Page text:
Animal advocates in Mississippi won a major victory as the one remaining animal shelter in the state agreed to tear down their gas chamber used for euthanizing homeless pets. The decision was also a win for the Humane Society of the United States because it proved they can create change in states even when legislators vote down new laws.
Earlier this year, HSUS lobbied a bill to Mississippi lawmakers to ban gas chamber euthanasia in lieu of euthanasia by injection, which is more humane for the animal. Cats and dogs killed by carbon monoxide gas chambers suffer a traumatic end to their lives. They are frightened when they are sealed inside the chamber and often struggle, cry and even fight with other animals during the process.
Twenty states have already outlawed gas chambers in favor of the more humane approach of euthanasia by injection.
When the bill failed to make it out of a legislative committee, Lydia Sattler, Mississippi HSUS State Director began talking and working with each public animal shelter in the state that was still using the outdated system.
“She made it her mission to get the job done outside the state capitol,” said Wayne Pacelle, CEO and President of HSUS.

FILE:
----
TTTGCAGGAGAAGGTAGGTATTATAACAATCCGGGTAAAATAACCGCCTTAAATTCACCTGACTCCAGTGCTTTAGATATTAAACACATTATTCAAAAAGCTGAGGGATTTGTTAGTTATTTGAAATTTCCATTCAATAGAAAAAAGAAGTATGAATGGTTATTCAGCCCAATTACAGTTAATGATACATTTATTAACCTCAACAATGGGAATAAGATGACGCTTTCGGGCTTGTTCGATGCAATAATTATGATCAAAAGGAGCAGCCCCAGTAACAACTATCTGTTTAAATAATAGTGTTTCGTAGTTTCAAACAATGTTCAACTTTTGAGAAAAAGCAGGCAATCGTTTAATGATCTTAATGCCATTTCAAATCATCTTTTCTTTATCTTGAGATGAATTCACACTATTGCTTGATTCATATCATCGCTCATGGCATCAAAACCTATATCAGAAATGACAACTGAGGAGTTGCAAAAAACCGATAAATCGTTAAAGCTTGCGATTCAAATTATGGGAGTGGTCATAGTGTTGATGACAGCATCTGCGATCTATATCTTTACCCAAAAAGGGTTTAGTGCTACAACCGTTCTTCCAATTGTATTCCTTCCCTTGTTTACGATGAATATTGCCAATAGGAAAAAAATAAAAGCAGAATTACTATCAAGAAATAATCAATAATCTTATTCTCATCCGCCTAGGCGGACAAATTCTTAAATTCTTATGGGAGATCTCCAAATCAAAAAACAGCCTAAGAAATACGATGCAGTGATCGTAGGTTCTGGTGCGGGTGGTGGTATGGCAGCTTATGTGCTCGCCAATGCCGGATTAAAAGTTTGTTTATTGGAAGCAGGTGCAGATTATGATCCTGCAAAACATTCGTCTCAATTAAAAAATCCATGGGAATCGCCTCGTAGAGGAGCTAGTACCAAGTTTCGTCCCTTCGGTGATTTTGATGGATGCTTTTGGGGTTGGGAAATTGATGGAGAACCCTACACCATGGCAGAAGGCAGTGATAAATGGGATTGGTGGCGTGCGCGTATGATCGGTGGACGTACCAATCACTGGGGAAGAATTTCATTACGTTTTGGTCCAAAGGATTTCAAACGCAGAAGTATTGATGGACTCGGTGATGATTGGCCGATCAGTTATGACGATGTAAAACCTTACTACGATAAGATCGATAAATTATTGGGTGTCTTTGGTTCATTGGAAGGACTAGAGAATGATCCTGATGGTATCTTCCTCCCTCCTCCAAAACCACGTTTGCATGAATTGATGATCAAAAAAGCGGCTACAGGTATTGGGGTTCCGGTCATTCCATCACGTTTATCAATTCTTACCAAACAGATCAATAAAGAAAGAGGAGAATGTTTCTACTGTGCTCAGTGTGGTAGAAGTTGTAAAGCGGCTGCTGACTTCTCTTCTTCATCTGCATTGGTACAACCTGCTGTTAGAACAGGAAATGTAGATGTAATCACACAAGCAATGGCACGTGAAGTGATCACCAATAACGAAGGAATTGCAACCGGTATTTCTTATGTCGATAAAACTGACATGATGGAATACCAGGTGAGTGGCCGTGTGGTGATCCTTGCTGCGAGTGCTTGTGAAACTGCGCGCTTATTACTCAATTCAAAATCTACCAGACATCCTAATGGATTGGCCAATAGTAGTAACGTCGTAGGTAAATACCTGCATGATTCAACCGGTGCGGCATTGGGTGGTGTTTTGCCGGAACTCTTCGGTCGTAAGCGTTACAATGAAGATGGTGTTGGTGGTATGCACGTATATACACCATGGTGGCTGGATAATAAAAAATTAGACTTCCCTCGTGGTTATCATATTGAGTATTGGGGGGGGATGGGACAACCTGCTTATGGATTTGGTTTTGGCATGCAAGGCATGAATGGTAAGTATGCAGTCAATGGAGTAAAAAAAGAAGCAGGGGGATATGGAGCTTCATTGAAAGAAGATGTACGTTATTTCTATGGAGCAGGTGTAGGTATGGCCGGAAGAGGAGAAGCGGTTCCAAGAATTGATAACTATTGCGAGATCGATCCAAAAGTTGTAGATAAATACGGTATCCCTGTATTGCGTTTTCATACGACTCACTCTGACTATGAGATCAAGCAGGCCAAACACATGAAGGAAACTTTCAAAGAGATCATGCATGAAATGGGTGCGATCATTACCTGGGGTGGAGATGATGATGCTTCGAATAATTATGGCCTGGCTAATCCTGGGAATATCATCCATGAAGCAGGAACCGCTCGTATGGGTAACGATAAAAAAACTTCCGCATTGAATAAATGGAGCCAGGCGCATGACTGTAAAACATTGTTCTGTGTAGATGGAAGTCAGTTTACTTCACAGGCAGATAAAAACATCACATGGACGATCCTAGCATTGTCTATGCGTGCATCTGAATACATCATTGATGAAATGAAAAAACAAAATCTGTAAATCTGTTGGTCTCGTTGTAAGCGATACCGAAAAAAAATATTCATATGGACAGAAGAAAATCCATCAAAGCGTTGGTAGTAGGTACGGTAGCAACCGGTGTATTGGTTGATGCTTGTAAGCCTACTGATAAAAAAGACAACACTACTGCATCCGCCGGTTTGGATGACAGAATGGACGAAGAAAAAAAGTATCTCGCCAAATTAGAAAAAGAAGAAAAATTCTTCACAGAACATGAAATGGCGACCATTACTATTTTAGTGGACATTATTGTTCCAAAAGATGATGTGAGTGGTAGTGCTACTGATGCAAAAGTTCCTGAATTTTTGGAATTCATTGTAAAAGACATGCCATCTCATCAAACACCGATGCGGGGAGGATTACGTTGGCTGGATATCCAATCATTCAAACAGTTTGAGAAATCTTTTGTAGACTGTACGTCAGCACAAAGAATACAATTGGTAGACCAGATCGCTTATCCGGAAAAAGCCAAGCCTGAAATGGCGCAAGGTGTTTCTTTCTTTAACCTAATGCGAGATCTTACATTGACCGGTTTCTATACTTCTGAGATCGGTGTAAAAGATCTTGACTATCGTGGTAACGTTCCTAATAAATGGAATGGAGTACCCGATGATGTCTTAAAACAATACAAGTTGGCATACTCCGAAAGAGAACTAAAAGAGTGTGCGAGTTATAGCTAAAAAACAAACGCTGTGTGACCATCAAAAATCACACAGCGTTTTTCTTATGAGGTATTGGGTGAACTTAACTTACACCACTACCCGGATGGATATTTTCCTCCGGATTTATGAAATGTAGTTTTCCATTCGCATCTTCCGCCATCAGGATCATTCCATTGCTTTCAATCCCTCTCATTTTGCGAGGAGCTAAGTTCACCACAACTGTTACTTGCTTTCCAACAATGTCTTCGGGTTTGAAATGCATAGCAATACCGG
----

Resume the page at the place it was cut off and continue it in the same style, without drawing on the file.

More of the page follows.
One by one, Sattler was able to convince each community to make the change. She found veterinarians who would work with the shelters to administer the injections and she organized volunteer programs to get more pets adopted.
On Tuesday, the town council in Lucedale, heard Sattler’s presentation and voted unanimously to dismantle the one remaining gas chamber in the state.
“We are closer to the day when no healthy pets are euthanized in animal shelters because of a lack of homes,” said Pacelle.
Today 80 percent of owned pets are spayed or neutered and more people are adopting animals rather than buying them. The state of New Hampshire achieved a zero euthanasia rate for healthy homeless cats and dogs in 1999 and offers a free guide to shelters and rescue groups.
During the past five years gas chambers have been banned in Alabama, Louisiana, Massachusetts, New York and Pennsylvania.
Sattler plans to continue to improve shelter standards in that state.
Photo Credit: daveparker